MOORHEAD, Minn. — Mark Raymond never thought softballs could lead him into court or impound his service dog, Raila, who is now considered a dangerous animal.

But it did.

The softball kerfuffle began over the summer when Raymond took his 30-pound border collie to Centennial Park, where he would hoot and holler at players while Raila excitedly retrieved foul balls from an adjacent cornfield.

The activity was a perfect outing for Raymond and Raila, because Raymond is paralyzed from the waist down after suffering a severe spinal injury when he slipped on ice shortly before Christmas 2016.

Each time the pair would go out to the softball games, Raymond would attach a chain to Raila’s leash, and push the levers of his electric wheelchair six blocks to where the Moorhead Softball Association’s adult league played. Raymond has limited use of his hands and arms, which means he can’t throw well, so Raila would retrieve the foul balls from the cornfield.

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Mark Raymond's service dog, Raila, on Tuesday, Oct. 12, 2021, retrieves one of the foul balls she found in a cornfield over the summer during one of the Moorhead Softball Association's games. C.S. Hagen / The Forum
Mark Raymond's service dog, Raila, on Tuesday, Oct. 12, 2021, retrieves one of the foul balls she found in a cornfield over the summer during one of the Moorhead Softball Association's games. C.S. Hagen / The Forum

“Sometimes balls would be hit into the cornfield, and so we started retrieving them,” said Raymond, a 65-year-old Marine Corps veteran. Before his injury, he owned a construction company.

“I said we would give them back at the end of the season,” he said of the softballs, adding that he wanted to have a final season tally of how many balls Raila rescued from the mud.

By the time softball season ended, Raila collected 62 softballs and five baseballs. The balls, some still with mud clinging to the side, were piled on Raymond's couch, just where Raila liked them.

But during the summer, the softball association’s treasurer, Blaire Kemmer, called police about a softball theft. And on July 13, police confronted Raymond and took back a few of the balls he had on him, with a total value of about $30.

“Kemmer said Raymond refused to give the balls back today, but said he would give the softballs back at the end of the year,” a police report stated.

Moorhead Police Officers B. Bauer and Eric Zimmel told Raymond no charges would be pressed if he gave the balls back, but he refused, according to the report.

“Raymond refused to give the softballs back and said, ‘Go ahead and charge me,’” the report stated.

“They should have let me take the balls home and give them back another way,” Raymond said. “There was no intention of any theft because I planned to bring the balls back, and I told them that. I’ll take it all the way to a jury trial if I have to."

A little while later, police allege Raymond tried to flee the scene, but Raymond said he was not fleeing. An officer hit the clutch on his wheelchair, which started spinning him around in circles. Then an officer touched Raymond’s wheelchair again, which is when Raila, a protector for Raymond, nipped at the officer’s leg.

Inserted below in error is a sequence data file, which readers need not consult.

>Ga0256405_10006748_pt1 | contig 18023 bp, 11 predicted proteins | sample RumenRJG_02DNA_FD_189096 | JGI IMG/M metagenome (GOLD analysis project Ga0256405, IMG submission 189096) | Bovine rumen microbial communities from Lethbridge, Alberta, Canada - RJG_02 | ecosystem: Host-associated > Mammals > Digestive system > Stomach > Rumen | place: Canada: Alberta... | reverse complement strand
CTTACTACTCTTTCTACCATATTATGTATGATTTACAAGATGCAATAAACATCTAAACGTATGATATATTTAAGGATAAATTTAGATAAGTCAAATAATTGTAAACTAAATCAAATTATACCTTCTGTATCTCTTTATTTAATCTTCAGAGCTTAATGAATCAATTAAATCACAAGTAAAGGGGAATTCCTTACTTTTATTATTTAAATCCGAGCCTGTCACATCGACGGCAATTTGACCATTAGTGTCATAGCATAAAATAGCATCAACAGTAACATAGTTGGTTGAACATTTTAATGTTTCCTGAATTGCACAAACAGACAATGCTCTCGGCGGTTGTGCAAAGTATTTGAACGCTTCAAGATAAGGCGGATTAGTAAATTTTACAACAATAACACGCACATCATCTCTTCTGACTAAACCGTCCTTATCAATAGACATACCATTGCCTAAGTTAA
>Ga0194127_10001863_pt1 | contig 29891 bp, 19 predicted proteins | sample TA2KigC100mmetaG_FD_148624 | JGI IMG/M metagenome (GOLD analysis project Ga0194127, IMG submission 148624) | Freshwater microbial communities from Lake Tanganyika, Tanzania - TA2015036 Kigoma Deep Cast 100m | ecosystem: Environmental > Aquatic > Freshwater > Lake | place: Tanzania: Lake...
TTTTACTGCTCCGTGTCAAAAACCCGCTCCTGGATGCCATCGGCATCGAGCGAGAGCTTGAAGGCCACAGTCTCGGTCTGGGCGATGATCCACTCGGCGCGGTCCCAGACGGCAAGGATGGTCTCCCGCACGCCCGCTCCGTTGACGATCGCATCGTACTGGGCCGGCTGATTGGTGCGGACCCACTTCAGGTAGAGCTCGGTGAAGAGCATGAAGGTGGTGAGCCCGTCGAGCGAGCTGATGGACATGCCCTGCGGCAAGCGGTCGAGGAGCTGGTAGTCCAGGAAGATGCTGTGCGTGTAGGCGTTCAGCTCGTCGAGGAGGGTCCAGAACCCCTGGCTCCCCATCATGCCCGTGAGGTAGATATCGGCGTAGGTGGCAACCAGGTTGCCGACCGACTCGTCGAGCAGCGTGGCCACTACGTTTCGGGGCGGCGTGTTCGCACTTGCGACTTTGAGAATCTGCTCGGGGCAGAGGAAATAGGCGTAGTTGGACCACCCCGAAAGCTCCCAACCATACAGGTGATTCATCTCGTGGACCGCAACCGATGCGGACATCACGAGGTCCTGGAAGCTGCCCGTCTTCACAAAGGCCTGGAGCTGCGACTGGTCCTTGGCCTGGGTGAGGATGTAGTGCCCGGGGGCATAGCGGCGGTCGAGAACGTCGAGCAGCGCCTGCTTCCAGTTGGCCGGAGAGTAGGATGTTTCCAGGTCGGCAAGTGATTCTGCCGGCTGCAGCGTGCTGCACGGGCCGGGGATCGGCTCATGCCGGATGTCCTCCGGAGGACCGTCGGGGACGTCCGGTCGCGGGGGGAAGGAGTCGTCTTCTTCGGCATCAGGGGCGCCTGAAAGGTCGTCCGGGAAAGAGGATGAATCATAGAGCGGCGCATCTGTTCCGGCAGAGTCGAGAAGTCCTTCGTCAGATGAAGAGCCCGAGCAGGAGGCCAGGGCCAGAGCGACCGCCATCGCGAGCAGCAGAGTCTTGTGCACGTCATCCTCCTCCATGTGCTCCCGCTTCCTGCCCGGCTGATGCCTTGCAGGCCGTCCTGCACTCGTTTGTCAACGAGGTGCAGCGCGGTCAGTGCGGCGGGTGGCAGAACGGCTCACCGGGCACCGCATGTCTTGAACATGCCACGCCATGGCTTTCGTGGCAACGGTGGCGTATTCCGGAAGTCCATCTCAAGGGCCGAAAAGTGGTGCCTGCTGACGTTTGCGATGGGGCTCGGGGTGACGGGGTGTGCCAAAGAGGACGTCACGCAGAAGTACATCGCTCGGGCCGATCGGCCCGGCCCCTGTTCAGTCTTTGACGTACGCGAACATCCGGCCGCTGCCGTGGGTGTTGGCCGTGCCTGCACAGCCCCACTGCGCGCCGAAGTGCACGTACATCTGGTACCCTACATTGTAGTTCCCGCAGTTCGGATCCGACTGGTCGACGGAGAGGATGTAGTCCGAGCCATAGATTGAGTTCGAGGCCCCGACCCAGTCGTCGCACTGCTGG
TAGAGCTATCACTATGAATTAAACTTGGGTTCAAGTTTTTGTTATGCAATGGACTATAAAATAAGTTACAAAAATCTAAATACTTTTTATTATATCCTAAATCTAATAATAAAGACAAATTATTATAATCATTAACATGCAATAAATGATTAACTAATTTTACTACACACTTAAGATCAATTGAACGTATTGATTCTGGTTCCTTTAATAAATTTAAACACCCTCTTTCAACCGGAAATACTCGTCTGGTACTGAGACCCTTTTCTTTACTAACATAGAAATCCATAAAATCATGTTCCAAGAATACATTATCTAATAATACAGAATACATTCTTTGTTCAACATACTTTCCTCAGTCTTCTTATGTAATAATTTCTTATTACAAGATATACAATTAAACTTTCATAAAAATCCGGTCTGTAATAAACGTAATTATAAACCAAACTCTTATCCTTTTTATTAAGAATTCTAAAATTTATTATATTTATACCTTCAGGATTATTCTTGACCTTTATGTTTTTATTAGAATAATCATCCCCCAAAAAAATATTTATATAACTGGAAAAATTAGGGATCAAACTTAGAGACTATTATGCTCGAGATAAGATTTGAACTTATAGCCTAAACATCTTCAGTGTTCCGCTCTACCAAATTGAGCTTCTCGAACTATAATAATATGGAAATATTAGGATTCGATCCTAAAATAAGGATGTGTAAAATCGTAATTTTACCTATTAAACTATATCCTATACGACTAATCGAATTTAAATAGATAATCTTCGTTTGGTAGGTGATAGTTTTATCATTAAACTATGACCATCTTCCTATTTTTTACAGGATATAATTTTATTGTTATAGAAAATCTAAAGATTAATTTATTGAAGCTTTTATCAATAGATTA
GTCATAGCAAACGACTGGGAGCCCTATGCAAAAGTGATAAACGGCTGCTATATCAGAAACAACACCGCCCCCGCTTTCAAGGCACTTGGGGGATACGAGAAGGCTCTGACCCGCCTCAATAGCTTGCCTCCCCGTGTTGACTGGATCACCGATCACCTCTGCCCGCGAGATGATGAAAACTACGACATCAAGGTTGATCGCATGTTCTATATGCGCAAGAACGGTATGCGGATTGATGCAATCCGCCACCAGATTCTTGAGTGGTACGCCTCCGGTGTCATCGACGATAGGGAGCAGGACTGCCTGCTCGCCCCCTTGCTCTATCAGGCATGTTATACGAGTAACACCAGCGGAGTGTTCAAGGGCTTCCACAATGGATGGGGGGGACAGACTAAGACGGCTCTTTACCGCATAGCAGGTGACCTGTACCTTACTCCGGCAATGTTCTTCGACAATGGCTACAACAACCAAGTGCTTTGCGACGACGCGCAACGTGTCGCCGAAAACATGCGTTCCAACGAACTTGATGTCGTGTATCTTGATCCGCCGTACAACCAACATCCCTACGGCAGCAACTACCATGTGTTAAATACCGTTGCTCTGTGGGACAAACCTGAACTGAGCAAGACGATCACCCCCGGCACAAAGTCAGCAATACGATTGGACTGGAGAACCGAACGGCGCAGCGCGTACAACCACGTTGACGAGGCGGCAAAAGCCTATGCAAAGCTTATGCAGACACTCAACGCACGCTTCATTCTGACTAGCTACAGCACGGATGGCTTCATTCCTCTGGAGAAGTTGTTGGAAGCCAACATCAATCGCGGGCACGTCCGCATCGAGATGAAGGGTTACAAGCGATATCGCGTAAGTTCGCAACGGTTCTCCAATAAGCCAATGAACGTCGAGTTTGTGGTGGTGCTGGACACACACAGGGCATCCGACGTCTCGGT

“The dog did bite Officer Zimmel at least once on his left thigh, but did not break any skin. Given the dog’s aggressive behavior, Officer Zimmel was given no choice but to kick the dog in order to get him to stop biting him,” the police report stated.

Police then used a snare to bring Raila into a squad car and impounded her at the Fargo-Moorhead Animal Hospital.

“When police first started getting aggressive with me, they threatened to Taser her, and that really got me upset,” said Raymond, who has pleaded not guilty to a charge of misdemeanor theft. For thefts valued at less than $500, the maximum sentence is 90 days in jail and a $1,000 fine.

When Mark Raymond’s father, Ed Raymond, heard about the encounter, he called the Moorhead Police Department and asked for information.

“Frankly, the dog deserved to bite the officer’s leg because he didn’t know enough not to touch the wheelchair,” Ed said. “We fight about vaccinations. We fight about masks. This is about softballs.”

“There is a lot going on in the world that isn’t very fun, but this is about softballs,” Mark said.

Susan Bala, owner of Arbor Park Assisted Living, said Raila the border collie was accepted onto the premises under special circumstances. She usually doesn't allow residents to have pets.

“We are part of a community and we do see special circumstances. Mark has got to have a life, and when it came down to him having a service animal and for him to have a fuller life, we made an exception,” Bala said.

Kemmer, when contacted for this story, said the theft is a nonissue and that the softball association has no plans to pursue the issue any further.

Mark Raymond said he's already paid $175 to get Raila — now legally deemed a dangerous dog — out of a kennel, and is preparing for his pretrial hearing on Nov. 3.

"If it's a nonissue then why haven't they dropped the case? I guess we'll see," he said, adding that he can seek to have Raila's dangerous dog title removed after waiting a year.

Moorhead City Prosecutor Cheryl Duysen said her office will proceed with the case at the pretrial hearing, but declined to comment further.

At about $5 to $8 a softball, Raymond still has nearly $500 worth of sporting equipment he would like to give back. But he's also down nearly $200 for freeing Raila from "dog jail," he said.

“I want my money back for them putting her in jail, too,” Raymond said. “No, she is not a dangerous dog. She is the light of my life.”